Measures of success: Is there a culture of lifelong learning?  Are members supported to engage in deliberative exchanges to inform their beliefs, policies, and practices?

Signs of weakness: Thoughtlessness – members detached from thinking through why things are done in their group; they casually accept or reject ideas and  instructions. There is a lack of interest in learning from each other or from other sources.

5. Continuous Re-evaluation

The group does not privilege any doctrine or assertion as unquestionable, nor does it grant anyone the authority to make claims that others must accept without due evidence or reason.

Measures of success: How confident are members in questioning claims put forward by those in more highly ranked positions?  Is everyone aware that nothing (in the name of ‘tradition’ or anything else) can be ring-fenced from empirical analysis?  Is open and critical discussion of current and new ideas encouraged and facilitated?

Signs of weakness: Dogmatism – irrational beliefs taking hold and  undermining intelligent considerations. Widespread feeling there is no point or scope in subjecting any activity to critical questioning.

6. Accessible Information

There is a vibrant information system so nothing untoward is hidden and useful information is widely shared.

Measures of success: How reliable are the communication channels in place to facilitate inspection, audit, whistleblowing, peer review to keep wrongdoing at bay?  How easy is it for members to discover and access relevant and accurate information about the group’s past performance and future options?

Signs of weakness: Concealment – the systematic or regular shielding of irresponsible actions; the deliberate refusal or obstruction to members seeking to find out more about what has been done in the group and why.

Embedding citizen participation in the problem-solving culture, power structure, and accountability system of the group/organisation in question

7. Joint Decision-Makin

The group respects every member equally in being entitled to participate in the making of decisions that affect them, and enables all members to contribute to those decisions on an informed and deliberative basis.

Measures of success: Are the procedures for decision-making clear to all members?  How extensive are training and participation opportunities made available?  And how effective are they in ensuring that no one will be ignored or disrespected?  How well are joint decision-making facilitated so it is carried out rationally and inclusively?  Does the joint decision-making apply to how to divide and distribute the surplus generated by the group?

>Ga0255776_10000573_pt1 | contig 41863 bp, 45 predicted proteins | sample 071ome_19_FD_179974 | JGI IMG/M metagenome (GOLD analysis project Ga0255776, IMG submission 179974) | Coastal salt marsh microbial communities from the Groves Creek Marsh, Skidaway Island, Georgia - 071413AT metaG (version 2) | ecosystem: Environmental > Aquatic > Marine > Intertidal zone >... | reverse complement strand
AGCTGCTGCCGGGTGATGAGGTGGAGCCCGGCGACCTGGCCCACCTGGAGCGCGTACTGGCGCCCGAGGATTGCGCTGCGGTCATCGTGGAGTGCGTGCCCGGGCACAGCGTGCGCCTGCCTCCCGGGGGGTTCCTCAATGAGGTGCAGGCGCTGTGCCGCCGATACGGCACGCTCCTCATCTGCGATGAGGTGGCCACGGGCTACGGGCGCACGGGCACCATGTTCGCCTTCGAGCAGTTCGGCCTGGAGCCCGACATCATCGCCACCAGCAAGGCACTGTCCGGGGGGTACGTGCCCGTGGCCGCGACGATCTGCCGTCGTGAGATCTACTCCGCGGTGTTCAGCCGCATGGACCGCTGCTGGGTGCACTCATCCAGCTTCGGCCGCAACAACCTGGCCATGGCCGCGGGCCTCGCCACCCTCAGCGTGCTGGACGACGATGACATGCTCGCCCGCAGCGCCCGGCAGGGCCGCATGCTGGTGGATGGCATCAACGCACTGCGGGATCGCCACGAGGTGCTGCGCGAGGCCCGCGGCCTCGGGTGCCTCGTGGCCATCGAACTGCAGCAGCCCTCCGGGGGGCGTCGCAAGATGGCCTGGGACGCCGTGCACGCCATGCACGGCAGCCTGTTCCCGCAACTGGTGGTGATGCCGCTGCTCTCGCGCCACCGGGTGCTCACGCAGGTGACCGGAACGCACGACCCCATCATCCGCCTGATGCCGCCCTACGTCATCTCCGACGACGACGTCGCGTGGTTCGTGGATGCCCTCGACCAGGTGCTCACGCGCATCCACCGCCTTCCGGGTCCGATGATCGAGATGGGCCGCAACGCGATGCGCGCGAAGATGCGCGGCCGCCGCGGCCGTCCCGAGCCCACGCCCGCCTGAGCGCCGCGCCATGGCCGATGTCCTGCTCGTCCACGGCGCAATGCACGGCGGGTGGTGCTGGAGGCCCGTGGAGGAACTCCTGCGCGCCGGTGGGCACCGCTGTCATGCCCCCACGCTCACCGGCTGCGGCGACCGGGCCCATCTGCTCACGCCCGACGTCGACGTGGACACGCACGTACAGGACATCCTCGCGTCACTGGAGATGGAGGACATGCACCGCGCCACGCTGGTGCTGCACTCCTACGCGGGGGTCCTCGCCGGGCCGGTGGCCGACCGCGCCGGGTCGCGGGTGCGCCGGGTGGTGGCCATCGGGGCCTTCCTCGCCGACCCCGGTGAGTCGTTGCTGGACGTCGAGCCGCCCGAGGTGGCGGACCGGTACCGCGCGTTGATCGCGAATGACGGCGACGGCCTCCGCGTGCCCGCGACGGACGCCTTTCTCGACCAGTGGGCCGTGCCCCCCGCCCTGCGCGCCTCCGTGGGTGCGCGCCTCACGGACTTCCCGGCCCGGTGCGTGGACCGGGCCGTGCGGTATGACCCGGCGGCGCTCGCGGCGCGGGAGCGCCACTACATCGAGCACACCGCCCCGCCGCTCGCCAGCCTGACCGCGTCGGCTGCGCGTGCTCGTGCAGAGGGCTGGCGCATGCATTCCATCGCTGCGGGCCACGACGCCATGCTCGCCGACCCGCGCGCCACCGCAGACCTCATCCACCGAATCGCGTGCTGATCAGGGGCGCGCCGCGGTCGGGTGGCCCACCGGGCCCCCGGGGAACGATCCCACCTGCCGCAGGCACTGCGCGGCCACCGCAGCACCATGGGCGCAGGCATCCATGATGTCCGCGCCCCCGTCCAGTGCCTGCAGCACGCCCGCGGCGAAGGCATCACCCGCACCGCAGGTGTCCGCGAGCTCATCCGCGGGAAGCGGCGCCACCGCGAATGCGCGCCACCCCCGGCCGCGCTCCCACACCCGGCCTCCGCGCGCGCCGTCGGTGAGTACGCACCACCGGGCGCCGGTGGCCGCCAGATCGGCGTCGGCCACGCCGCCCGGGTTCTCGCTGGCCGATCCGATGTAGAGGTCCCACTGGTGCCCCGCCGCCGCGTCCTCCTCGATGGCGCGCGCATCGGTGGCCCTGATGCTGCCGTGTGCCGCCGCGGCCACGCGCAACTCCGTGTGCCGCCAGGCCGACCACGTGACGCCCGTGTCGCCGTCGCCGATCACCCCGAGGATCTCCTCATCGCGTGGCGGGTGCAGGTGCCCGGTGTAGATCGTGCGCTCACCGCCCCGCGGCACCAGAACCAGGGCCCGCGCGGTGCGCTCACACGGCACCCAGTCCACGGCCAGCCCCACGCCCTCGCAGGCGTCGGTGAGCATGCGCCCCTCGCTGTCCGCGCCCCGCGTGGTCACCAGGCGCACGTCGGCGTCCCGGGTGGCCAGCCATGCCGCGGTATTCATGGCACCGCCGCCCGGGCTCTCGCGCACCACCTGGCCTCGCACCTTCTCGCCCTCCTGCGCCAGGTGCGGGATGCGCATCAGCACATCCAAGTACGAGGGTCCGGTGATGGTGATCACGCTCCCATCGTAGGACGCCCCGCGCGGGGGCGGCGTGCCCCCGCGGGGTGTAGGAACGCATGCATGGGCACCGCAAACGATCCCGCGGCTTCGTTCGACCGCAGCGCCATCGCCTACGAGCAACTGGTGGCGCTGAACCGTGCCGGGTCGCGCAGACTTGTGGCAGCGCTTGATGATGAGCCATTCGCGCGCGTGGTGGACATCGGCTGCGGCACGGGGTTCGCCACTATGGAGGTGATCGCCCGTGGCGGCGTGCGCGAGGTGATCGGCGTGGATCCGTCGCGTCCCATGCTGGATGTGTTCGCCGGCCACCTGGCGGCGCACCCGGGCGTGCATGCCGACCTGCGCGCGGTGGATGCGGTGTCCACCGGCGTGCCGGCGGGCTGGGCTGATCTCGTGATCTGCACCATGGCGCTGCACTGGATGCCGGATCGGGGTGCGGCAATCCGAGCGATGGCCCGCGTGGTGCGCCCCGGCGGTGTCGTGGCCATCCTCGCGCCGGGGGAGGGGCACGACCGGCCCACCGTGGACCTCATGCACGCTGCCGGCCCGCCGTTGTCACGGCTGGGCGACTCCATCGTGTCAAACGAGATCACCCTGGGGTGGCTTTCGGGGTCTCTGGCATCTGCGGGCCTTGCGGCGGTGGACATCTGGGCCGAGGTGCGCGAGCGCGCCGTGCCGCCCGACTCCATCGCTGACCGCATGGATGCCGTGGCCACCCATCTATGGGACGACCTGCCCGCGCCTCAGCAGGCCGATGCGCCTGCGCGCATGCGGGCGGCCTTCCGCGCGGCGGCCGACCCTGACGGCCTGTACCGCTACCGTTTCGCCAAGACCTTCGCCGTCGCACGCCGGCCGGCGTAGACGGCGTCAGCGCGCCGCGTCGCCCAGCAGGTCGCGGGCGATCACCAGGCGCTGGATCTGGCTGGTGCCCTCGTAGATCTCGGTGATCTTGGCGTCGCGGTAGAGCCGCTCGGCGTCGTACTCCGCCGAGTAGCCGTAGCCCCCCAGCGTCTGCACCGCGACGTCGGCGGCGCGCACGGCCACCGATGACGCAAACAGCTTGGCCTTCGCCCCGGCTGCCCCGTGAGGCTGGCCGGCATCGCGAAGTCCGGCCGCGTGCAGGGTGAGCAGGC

Signs of weakness: Disengagement – a significant number of members either lack the information or skills to make sensible decisions, or decline to become involved in decision making altogether. Insufficiently thought-through or biased decisions systemically harm the organisation & its members.

8. Balanced Power

The group abides by the democratic ethos so that no one is permitted to possess so much power that they can intimidate or dictate terms to others.

Measures of success: Are there safeguards in place to stop individuals or sections in the group accumulating power?  Is there a regular and effective redistribution of power so that even concentrated powers for emergencies are only granted on temporary basis?  Are there checks and balances so that no one can hold others to ransom by threats?

Signs of weakness: Oppression – the suppression of dissent and pervasive enforcement of reluctant compliance. Fear, resentment, distrust of the leaders.

9. Open Accountability

The group is protected by a robust accountability system so those entrusted with higher authority to act on behalf of all members are unlikely to take actions that are against the wider interest of the group or are to benefit themselves solely without due consent from the group.

Measures of success: Are there transparent electoral or selection process to replace those with positions of authority?  How easy is it to detect unjustifiable actions?  Are there reliable mechanisms for all to trigger to summon potential wrongdoers to account for their actions?  Are members supported in being vigilant in challenging decisions that appear to be illegitimate?

Signs of weakness: Corruption – some stay in positions of power regardless of concerns raised; some are suspected of placing their own personal interests and/or those who bribe them above the collective interests of members in general, and subvert the group for the gains of a few.

Each of the nine elements outlined above can be expanded with more details and backed by more examples of the difference they can make in practice.  They are not self-contained so some of the processes entailed by one may well overlap with those proposed by another.  They are meant to work in conjunction with each other to have the greatest impact.  But having each other presented separately helps to focus attention when examining how well that element has been established and sustained.  From an academic point of view, the ideas can undoubtedly be further refined.  From a pedagogic perspective, it is important that scholastic perfection does not get in the way of learning.  After all, at the heart of communitarian governance is continuous learning through shared deliberations.  The nine elements as set out here provide a starting point for teaching and discussing how governance should be assessed and improved.  And the sooner they are incorporated into public education at all levels, the better the chance we have of empowering the governed everywhere to have an informed say about their strengths and weaknesses of their own governance.

About the author

Dr. Henry Benedict Tam (@HenryBTam) is a writer and educator, whose published books include Communitarianism: a new agenda for politics and citizenship (nominated by New York University Press for the 2000 Grawemeyer Award for Ideas Improving World Order); Against Power Inequalities: a short history of the progressive struggle; and acclaimed novels such as Whitehall through the Looking Glass, and Kuan's Wonderland. He has also been a senior civil servant who led on a range of community policies for the UK government (2000-2011). He blogs at